The UN and its continued stupidity

iVillage Member
Registered: 03-26-2003
The UN and its continued stupidity
1
Tue, 04-29-2003 - 10:37pm
It appears as though the UN is trying their hardest to look as stupid as possible.

Today, Cuba was re-elected to the Human Rights commission. Enough said on that.

They join Nigeria, Libya and Saudi Arabia on the UN's Human Rights commission who are supposed to be the international watchdog for human rights around the world.

That is pretty funny in and of itself.

Like Ari Fleisher said today, "this is like putting Al Capone in charge of the banking system"

If the UN is trying to re-establish its credibility around the world, this is not exactly the way they should be going about it.

Avatar for cl_mssugaree
iVillage Member
Registered: 03-22-2003
Thu, 05-01-2003 - 8:09am
Hijacking this thread a bit to bring over a discussion from the War with Iraq board, which is on this topic:

Showing yet again, the diplocrats are a disgraceful bunch:

from: cl-mssugaree



The following link will take you to a compendium of the News of the Day and the focus of the UN, the UN Commission on Human Rights and Kofi Annan's pronouncements:

http://www.weeklystandard.com/Content/Public/Articles/000/000/002/594ifgdy.asp

Is there some disconnect here?

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from: djie

to: cl-mssugaree



<<"Is there some disconnect here?">>.....well that's putting it mildly isn't it?

Remarkable that there has been no response to your post/the article by all who were so concerned and anti whatéver the coalition has accomplished so far.

Must I assume they agree then?

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from: cl-mssugaree

to: djie



I would choose speechless (and hopefully aghast) as opposed to agreement on the disgrace and sham the UN Human Rights Commission is today.

An interesting take on this was offered by Ms. Anne Bayefsky, an adjunct professor at Columbia University Law School and professor of political science at York University, Toronto, is a member of the governing board of UN Watch:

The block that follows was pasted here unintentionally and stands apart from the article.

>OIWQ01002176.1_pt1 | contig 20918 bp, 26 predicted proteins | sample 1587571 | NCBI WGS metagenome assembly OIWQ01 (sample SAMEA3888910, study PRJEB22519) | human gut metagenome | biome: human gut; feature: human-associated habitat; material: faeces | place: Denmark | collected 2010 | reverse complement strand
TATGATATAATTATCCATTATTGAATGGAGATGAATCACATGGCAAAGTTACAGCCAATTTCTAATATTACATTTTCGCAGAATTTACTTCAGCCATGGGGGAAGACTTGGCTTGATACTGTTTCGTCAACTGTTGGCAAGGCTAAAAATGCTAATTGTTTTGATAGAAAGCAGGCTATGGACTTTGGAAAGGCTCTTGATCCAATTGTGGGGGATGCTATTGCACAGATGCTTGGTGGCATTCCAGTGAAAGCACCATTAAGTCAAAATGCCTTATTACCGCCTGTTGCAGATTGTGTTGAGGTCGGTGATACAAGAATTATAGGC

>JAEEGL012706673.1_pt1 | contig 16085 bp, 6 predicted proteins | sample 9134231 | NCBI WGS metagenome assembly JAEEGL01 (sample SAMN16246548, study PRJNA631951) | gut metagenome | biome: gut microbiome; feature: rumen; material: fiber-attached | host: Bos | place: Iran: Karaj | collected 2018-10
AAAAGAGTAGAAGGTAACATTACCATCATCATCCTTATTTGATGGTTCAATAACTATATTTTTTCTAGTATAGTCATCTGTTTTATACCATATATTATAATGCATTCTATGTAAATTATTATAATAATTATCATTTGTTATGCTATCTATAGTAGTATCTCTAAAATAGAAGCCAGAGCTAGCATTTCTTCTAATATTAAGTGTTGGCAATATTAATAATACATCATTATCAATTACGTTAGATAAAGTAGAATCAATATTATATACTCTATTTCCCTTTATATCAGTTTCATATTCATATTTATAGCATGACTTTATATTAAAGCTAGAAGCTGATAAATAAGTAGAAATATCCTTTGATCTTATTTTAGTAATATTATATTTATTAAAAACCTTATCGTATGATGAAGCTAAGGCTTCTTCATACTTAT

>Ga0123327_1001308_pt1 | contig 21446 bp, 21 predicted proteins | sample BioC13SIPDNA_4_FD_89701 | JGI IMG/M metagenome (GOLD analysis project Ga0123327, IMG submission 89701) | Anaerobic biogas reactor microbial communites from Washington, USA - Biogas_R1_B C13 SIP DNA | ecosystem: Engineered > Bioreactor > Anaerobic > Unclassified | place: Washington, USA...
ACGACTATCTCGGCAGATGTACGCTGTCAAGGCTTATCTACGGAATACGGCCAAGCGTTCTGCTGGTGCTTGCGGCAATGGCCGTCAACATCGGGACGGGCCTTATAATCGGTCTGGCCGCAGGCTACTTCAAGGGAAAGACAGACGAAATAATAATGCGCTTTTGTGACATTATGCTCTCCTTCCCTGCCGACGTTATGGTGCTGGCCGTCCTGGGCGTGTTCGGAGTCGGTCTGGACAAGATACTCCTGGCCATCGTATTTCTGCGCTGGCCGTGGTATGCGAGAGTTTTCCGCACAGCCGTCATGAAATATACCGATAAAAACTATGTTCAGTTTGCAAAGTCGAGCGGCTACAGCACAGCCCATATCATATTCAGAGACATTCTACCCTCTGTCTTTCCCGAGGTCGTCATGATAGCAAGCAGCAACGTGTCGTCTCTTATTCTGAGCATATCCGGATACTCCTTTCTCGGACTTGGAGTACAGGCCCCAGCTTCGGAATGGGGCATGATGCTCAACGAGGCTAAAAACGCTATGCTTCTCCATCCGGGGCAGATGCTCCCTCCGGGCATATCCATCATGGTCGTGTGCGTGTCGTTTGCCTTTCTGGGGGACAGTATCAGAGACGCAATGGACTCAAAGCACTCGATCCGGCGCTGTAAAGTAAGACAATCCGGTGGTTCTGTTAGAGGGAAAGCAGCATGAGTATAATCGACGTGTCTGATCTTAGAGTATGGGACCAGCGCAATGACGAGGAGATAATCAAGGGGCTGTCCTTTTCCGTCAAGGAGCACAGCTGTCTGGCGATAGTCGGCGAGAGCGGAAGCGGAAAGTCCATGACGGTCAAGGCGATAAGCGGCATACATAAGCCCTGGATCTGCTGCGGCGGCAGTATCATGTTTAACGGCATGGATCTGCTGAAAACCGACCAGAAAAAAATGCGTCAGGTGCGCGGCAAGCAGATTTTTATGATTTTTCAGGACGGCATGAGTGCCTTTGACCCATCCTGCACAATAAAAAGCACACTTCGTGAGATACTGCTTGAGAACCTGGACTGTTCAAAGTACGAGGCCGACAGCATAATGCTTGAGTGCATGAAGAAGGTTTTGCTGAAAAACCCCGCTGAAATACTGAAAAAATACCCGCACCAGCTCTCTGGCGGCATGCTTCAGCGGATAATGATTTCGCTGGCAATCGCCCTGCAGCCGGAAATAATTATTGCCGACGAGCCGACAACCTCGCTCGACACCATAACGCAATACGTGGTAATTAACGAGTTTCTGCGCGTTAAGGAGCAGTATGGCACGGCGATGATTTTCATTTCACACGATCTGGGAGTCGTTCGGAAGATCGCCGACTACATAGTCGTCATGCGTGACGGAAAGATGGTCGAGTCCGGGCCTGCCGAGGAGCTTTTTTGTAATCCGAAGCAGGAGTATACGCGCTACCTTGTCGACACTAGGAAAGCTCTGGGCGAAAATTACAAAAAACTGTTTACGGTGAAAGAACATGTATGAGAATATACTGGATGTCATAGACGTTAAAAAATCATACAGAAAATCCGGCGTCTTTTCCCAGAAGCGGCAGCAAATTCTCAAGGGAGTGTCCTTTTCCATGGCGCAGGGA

"The commission is the primary U.N. organ responsible for human rights protection. The current chair is Libya. Yes, Libya. In addition to Libya, three of the State Department's list of state sponsors of terrorism are current members--Cuba, Sudan and Syria. On April 15, the commission adopted a resolution sanctioning the use of "all available means including armed struggle"--which includes suicide bombing--as a legitimate tactic against Israelis. Only five countries, including the U.S., voted against. The U.K. and France abstained, and Russia approved."

http://www.opinionjournal.com/editorial/feature.html?id=110003420



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from: cerryl

to: cl-mssugaree



You know what they say, all's fair in love and war.

If you're so against suicide bombers, why not speak out about the United States use of The Security Council veto against resolutions aimed at making Israel comply. Or, do you just believe the problem in Israel lies soley with Palestinians?

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from: cl-mssugaree

to: cerryl



Explain to me the difference between accepting as legitimate homicide bombing while condemning all legitimate military action and how the UN Human Rights Commission, or yourself, can jive those.

BTW- What does the HAMAS charter say vis-a-vis the existence of Israel and what did the PLO Charter say until fairly recently concerning the existence of Israel?

PS-If you would like, this might be best discussed in further detail and participation on the Politics Board-so feel free to bring the discussion there as well.

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from: cerryl

to: cl-mssugaree



Simple, if Israel complies, the bombings might stop. We don't know that for sure, because the United States has gone out of their way to make sure Israel doesn't have to comply, not going to comment on that are you? But we do know, that they've stopped in the past.

What is it that you think caused the latest uprising that began two years ago? Why is it that it can stop in the wake of a peace plan, but starts up again when it's obvious that Israel has no intention of complying.

I don't condone or condem the practice of suicide bombings against Israel, it's war and in war this kind of thing happens.

That's the problem when you sit on one side of the fence like you're doing, you're incapable of discussing this issue objectively.

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from: suemox

to: cl-mssugaree